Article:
By Lisa Johnston
New products on display at the American International Toy Fair, held in N
San Francisco — Apple took the wraps of its latest full-size iPad, renaming it the iPad Air, upgrading performance with a 64-bit CPU, and reducing weight, size and thickness while maintaining its predecessor’s price points and 10-hour battery life.
The company also unveiled the new iPad Mini, which still sports a 7.9-inch screen, but has been upgraded to include Retina display and 64-bit CPU while maintaining a 10-hour battery life. It will be available for the first time in a 128GB version. Each version of the iPad Mini with Retina display is priced $70 higher than its predecessor, with the opening-price Wi-Fi version with 16GB of memory at $399, up from the previous version’s opening price of $329.
The company is keeping its current 16GB iPad Mini and reducing its opening price to $299 from $329. Apple is also keeping its 16GB iPad 2 at $399 for the Wi-Fi version and $429 for the 3G version.
No new iPods were introduced.
All new iPads will come in LTE versions like before, but the new models will support more LTE bands for use with more carriers in more countries, including T-Mobile in the U.S.
Both models also come with the new iOS7 operating system.
Apple hopes the new models will re-ignite its tablet growth and reverse its shrinking share of the global tablet market, though in the first half of this year, IDC statistics show.
The iPad Air will be available Nov. 1 in multiple countries, including the U.S. and China, marking the first time that China is in the first wave of countries getting a new iPad. The new iPad Mini with Retina display will be available later in November.
Both new models are the first iPads with 64-bit desktop-class A7 chip, which delivers twice the CPU speed and twice the GPU speed of the previous full-size iPad. The processor is used in the new iPhone 5s. On the Mini, the processor boosts CPU speed by four times and GPU speed by eight times.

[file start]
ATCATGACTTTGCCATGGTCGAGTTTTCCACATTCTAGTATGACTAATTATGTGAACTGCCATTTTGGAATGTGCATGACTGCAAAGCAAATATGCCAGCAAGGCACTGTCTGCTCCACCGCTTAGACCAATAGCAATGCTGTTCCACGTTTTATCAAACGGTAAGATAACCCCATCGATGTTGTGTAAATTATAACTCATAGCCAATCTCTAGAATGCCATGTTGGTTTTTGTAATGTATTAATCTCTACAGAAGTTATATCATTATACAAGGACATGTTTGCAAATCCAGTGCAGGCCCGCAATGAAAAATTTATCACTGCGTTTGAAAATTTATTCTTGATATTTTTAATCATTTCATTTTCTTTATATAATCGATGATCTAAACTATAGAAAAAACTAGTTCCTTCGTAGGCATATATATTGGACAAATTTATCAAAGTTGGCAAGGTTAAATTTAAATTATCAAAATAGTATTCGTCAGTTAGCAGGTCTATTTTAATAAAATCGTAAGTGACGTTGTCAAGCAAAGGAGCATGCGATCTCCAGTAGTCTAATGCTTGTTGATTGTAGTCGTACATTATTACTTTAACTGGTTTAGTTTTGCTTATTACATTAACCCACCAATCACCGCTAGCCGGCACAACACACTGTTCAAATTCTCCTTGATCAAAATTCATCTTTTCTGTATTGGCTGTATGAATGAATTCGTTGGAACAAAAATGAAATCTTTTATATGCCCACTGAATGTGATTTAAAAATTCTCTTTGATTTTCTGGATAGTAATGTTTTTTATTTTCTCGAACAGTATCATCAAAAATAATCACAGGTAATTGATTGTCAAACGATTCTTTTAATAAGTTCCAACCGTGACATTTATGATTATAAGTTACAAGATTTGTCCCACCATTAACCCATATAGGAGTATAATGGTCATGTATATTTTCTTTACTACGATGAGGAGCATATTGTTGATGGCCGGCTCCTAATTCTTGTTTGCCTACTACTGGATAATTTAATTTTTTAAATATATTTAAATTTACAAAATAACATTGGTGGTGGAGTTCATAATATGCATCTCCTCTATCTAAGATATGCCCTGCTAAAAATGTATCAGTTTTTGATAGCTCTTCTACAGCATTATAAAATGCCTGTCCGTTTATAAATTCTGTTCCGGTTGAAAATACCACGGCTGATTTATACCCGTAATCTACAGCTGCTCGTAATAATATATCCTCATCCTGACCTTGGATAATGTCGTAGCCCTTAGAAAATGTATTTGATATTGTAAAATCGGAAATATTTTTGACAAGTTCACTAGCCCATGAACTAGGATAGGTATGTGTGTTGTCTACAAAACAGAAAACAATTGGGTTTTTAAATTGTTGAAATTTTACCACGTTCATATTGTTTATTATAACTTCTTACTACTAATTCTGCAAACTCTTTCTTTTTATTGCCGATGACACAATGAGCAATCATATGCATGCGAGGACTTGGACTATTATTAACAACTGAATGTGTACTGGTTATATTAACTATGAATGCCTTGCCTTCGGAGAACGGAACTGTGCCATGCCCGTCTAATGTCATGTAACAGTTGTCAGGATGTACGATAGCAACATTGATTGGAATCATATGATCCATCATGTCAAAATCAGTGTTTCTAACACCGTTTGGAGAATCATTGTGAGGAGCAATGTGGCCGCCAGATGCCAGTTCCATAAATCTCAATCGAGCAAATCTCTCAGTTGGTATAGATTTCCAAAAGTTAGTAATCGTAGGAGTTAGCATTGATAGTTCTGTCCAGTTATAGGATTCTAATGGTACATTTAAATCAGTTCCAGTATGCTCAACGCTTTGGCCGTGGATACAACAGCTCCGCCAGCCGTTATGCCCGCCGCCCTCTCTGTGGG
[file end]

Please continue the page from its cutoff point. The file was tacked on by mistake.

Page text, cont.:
Both iPads are also the first iOS devices with MIMO to deliver twice the 802.11n speeds of their predecessors.
Both models’ screens display 2,048 by 1,536 pixels, the same as on the previous iPad and up from the previous Mini’s 1,024 by 769 pixels. The new iPad Air is 20 percent thinner at 7.5mm compared with its predecessor’s 9.4mm; sports a 43 percent narrower bezel to make holding the device more comfortable; and weighs 1 pounds, down from 1.4 pounds, making it what Apple called the lightest full-size tablet in the world. It also adds dual microphones for the first time.
The main cameras on the new iPad and Mini still offer 5-megapixel, 1080p capture but now have improved back-side illumination.
The fifth-generation full-size iPad with Wi-Fi is priced at $499, $599, $699 and $799 for the 16GB, 32GB, 64GB and 128GB models, respectively. The 4G LTE models are priced at $629, $729, $829 and $929 for the 16GB, 32GB, 64GB and 128GB models, respectively.
The new iPad Mini with Wi-Fi is priced at $399 for the 16GB version, $499 for 32GB, $599 for 64GB and $699 for the new 128GB version. The cellular versions are priced, respectively, at $529, $629, $729 and $829.
Apple has been posting slower iPad growth despite the iPad Mini launch last year and is losing global share, though its U.S. share spiked up in the first half.
In the first half of 2013, Apple’s tablet share worldwide fell to 36.9 percent of global unit shipments compared with 45.6 percent in calendar 2012 and 53.2 percent in calendar 2011, IDC statistics show.
In the U.S, however, iPad share grew in the first half to 48.9 percent from calendar 2012’s 46.2 percent, thanks in large part to the launch of the lower priced iPad Mini. Apple’s share in 2012 was down from 2011’s 47.2 percent.
For the first nine months of Apple’s fiscal year ending June 29, global iPad unit sales were up 28.6 percent to 57 million compared with the year-ago period, but dollar volume was up only 3.5 percent to $25.8 billion. In contrast, iPad sales for the full 2012 fiscal year (which ended Sept. 30, 2012) grew 80 percent in units to 58.3 million and 37.2 percent in dollars to $32.4 billion.
Global iPod unit volume for the first three quarters of fiscal 2013 fell 23.3 percent in units to 22.9 million and 55.7 percent in dollars to $3.84 billion.
For its part, Ovum has said Apple’s global tablet market share peaked at 73 percent of worldwide unit shipments in 2010 when the iPad was launched and fell to 62 percent in 2011. iPad market share in North America slipped in 2011 to 73.5 percent from 2010’s 84.5 percent.
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